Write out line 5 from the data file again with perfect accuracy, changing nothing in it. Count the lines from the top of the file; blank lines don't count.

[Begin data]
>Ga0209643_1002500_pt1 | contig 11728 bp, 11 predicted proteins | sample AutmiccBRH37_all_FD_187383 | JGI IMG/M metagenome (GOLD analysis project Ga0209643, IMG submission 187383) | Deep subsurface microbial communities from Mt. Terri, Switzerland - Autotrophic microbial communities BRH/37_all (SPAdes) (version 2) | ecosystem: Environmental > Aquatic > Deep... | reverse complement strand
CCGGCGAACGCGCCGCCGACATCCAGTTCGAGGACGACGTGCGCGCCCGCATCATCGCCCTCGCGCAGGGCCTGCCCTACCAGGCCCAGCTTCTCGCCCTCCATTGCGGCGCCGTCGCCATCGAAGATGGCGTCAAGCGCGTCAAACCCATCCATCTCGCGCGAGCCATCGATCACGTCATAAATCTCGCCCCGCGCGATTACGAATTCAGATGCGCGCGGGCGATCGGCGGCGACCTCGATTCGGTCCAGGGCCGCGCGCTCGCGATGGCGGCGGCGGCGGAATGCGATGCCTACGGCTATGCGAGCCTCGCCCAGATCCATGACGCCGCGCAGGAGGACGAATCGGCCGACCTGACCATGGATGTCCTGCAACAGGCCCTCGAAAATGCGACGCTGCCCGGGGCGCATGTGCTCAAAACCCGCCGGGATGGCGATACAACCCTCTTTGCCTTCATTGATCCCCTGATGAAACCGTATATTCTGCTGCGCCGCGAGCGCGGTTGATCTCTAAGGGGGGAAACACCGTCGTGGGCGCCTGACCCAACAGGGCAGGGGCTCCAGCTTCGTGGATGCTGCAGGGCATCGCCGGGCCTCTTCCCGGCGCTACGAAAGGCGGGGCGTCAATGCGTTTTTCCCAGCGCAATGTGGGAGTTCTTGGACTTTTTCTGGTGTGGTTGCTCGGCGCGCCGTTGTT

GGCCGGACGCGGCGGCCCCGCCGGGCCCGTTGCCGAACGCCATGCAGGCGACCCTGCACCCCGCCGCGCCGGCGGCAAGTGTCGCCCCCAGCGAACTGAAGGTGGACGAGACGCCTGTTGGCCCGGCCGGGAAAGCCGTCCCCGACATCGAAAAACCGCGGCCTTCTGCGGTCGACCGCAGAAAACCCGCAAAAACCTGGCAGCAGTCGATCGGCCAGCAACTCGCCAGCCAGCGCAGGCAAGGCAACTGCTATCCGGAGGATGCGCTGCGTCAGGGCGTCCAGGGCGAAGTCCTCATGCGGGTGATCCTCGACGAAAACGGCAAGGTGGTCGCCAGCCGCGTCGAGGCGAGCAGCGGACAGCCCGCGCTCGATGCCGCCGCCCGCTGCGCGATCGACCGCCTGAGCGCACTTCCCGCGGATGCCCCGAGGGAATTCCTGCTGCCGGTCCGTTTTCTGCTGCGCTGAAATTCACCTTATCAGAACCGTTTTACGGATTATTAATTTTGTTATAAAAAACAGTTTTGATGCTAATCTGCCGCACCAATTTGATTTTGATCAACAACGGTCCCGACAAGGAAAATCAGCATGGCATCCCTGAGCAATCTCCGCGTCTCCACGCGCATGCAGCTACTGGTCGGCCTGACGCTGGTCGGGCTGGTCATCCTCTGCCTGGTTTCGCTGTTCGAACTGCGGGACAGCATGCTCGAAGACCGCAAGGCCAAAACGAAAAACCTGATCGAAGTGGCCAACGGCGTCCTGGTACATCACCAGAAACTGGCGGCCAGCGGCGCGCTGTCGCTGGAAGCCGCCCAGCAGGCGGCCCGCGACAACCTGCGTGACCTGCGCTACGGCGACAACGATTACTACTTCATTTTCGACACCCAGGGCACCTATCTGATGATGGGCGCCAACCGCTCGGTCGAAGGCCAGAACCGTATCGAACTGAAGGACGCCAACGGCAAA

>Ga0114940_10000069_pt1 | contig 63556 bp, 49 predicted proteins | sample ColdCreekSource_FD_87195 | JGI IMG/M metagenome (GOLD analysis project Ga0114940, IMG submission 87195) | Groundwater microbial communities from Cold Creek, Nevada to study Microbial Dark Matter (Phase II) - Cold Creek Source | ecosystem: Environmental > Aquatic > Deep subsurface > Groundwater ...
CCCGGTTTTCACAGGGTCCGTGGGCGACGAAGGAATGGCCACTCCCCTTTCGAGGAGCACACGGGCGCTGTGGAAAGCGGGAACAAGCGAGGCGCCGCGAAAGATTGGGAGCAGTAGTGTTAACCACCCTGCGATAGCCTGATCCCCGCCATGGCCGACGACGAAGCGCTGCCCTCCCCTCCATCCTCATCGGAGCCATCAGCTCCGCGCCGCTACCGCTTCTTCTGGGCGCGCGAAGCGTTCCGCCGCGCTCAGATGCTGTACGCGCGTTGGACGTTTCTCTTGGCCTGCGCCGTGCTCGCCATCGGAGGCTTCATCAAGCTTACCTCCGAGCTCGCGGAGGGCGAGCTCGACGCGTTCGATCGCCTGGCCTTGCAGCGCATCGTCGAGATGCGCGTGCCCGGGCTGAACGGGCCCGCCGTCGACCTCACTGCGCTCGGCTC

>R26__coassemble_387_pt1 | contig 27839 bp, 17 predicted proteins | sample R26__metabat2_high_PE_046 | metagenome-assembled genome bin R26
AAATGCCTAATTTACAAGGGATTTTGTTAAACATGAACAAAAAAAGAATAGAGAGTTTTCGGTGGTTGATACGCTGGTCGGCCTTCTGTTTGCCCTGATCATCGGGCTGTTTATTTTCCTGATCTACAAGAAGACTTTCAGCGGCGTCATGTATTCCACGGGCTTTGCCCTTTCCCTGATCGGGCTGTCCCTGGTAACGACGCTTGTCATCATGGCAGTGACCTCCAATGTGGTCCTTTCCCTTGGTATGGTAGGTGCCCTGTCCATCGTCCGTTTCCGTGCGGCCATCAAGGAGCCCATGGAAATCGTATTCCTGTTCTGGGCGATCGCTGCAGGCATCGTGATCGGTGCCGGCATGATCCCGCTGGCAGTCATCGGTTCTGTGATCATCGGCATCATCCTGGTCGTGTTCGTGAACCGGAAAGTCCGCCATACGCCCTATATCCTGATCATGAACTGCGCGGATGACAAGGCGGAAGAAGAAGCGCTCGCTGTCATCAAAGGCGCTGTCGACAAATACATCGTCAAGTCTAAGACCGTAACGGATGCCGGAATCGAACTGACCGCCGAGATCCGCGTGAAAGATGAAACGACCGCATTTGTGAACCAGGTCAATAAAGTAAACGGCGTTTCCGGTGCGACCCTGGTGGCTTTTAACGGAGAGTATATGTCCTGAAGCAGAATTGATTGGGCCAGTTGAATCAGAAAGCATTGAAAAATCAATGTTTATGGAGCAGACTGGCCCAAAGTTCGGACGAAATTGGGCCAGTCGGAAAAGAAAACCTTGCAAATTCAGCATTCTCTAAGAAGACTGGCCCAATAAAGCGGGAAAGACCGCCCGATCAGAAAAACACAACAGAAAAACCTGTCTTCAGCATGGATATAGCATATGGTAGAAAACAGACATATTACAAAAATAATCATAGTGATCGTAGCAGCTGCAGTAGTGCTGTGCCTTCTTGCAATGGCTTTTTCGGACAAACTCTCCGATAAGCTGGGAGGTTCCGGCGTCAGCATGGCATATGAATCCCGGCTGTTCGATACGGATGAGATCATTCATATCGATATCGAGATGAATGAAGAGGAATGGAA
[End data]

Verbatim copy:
CCCGGTTTTCACAGGGTCCGTGGGCGACGAAGGAATGGCCACTCCCCTTTCGAGGAGCACACGGGCGCTGTGGAAAGCGGGAACAAGCGAGGCGCCGCGAAAGATTGGGAGCAGTAGTGTTAACCACCCTGCGATAGCCTGATCCCCGCCATGGCCGACGACGAAGCGCTGCCCTCCCCTCCATCCTCATCGGAGCCATCAGCTCCGCGCCGCTACCGCTTCTTCTGGGCGCGCGAAGCGTTCCGCCGCGCTCAGATGCTGTACGCGCGTTGGACGTTTCTCTTGGCCTGCGCCGTGCTCGCCATCGGAGGCTTCATCAAGCTTACCTCCGAGCTCGCGGAGGGCGAGCTCGACGCGTTCGATCGCCTGGCCTTGCAGCGCATCGTCGAGATGCGCGTGCCCGGGCTGAACGGGCCCGCCGTCGACCTCACTGCGCTCGGCTC